The United States has diverged in having less of a welfare state and a smaller public sector than Western Europe, but the difference is one of degree. The role of a huge military sector, which is in essence a nationalized division of the economy outsourcing much of its production, together with a bureaucratic health machine controlled by insurance companies, performs much of the same functions in adding to the consciously regulated capitalist economy.

The role of the Federal Reserve Bank and the Treasury has been underlined since the downturn. The anger shown against both illustrates the way in which capital cannot avoid being consciously targeted today.

Not surprisingly, the bourgeoisie has tried to turn the clock back with increased marketization. The second form used to control workers, then, is that of the reserve army of labor, which had been effectively abolished in Western Europe in the postwar years. The restoration of mass unemployment has been more difficult, although essential to the restoration of capitalist stability.

By the 1960s and the ’70s, to return to the initial point, the working class was demanding both concessions and greater control over corporations and the economy. In country after country there were strikes and demonstrations which led the capitalist class to reassess its postwar strategy. Capitalim adopted a series of measures, which have become well-known as neoliberalism but are better understood as the consequences of the turn to finance capital.

The Analysis

Marx’s references to the contradictions of the capitalist economy and society provide the real starting point of any analysis of the downturn, but are particularly relevant at the present time. It was Trotsky who argued that we all live in a transitional period between capitalism and socialism. That does not mean that we have socialist forms, but it does mean that the capitalist forms are undergoing rapid and uncontrollable change, which the capitalist class is doing its best to roll back.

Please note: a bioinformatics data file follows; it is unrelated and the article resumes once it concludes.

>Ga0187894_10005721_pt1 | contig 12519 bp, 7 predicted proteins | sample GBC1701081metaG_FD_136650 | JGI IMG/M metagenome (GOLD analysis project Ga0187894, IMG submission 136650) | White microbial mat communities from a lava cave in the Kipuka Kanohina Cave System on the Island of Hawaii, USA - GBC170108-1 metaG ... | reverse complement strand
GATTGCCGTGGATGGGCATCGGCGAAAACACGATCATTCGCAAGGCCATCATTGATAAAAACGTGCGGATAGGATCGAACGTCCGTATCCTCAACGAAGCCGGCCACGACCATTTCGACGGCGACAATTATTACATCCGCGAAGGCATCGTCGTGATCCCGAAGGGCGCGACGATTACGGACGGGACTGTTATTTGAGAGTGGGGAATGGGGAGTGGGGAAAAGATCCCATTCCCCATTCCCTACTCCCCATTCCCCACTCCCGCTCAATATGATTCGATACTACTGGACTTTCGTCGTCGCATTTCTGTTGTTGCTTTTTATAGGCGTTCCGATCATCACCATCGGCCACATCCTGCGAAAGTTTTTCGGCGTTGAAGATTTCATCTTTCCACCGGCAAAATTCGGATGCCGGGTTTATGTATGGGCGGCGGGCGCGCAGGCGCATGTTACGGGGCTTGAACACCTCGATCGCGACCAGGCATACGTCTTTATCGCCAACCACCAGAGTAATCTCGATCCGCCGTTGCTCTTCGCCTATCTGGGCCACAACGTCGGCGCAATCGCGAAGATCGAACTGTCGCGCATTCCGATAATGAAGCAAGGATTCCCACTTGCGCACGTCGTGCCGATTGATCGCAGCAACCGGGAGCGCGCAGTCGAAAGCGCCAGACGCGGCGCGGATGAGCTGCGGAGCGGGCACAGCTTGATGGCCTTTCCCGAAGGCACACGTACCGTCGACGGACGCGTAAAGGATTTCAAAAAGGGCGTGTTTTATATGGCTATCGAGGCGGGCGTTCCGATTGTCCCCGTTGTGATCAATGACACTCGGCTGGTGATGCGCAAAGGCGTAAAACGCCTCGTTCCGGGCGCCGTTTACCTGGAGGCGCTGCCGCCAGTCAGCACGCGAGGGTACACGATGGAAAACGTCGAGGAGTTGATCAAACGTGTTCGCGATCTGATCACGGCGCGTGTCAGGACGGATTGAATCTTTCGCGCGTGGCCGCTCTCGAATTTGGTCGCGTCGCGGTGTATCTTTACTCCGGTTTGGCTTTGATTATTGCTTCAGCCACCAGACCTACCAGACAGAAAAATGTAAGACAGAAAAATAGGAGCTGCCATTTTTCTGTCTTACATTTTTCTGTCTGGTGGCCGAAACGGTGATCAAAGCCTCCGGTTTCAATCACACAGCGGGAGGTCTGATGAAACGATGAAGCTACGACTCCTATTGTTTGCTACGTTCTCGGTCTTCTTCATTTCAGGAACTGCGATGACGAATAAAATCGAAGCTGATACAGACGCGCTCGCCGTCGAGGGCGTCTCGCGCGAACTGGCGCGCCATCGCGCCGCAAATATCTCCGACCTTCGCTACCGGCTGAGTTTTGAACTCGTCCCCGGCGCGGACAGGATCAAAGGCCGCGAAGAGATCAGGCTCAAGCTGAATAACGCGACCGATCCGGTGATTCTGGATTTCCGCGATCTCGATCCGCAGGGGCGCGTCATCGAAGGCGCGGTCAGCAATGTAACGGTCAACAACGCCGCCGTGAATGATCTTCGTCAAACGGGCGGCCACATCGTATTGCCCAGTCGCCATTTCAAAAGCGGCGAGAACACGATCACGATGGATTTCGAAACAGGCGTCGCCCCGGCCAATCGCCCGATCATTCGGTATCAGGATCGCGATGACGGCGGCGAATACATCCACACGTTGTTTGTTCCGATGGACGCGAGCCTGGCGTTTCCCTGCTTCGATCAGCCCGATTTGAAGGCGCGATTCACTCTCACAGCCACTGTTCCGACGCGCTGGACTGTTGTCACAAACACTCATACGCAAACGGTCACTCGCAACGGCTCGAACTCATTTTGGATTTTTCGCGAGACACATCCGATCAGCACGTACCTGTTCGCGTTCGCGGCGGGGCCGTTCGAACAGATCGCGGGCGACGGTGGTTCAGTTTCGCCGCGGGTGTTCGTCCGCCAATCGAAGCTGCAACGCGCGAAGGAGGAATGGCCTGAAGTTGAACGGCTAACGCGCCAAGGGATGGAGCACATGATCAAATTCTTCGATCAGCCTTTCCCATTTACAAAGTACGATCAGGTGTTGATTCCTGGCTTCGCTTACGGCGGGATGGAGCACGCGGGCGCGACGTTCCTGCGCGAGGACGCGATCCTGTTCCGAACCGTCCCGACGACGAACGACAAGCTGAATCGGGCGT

Put another way, the combined growth of governmental organization of the economy/society, large corporations, monopoly, and the increasing role of bureaucracies of insurance companies, large corporations, and the public sector reflect the increasing socialization of the economy/society, but in a fracturing capitalist framework.

The effect is that the dominance of value (a profit-driven “free market”) is limited in its scope, and decision-making often more important, but the capitalist class has been trying to roll back history. It talks ad infinitum about SMEs (small and medium size enterprises) and the so-called middle class. It tries to privatize everything possible and impossible. The problem is that these measures do not have the desired and expected effect: The middle class is increasingly squeezed and proletarianized, small business is controlled by big business and its independence is illusory, and privatization is limited by governmental regulation.

From this point of view, the switch to the dominance of finance capital took the apparent form of a series of bubbles, followed by a huge bubble which imploded. The reality was that the bubble was a delaying tactic to avoid the inevitable downturn. Alan Greenspan was neither mistaken nor an idiot, as he knew that raising interest rates prematurely would have aborted the upturn in the 1990s and during the early years of the new century.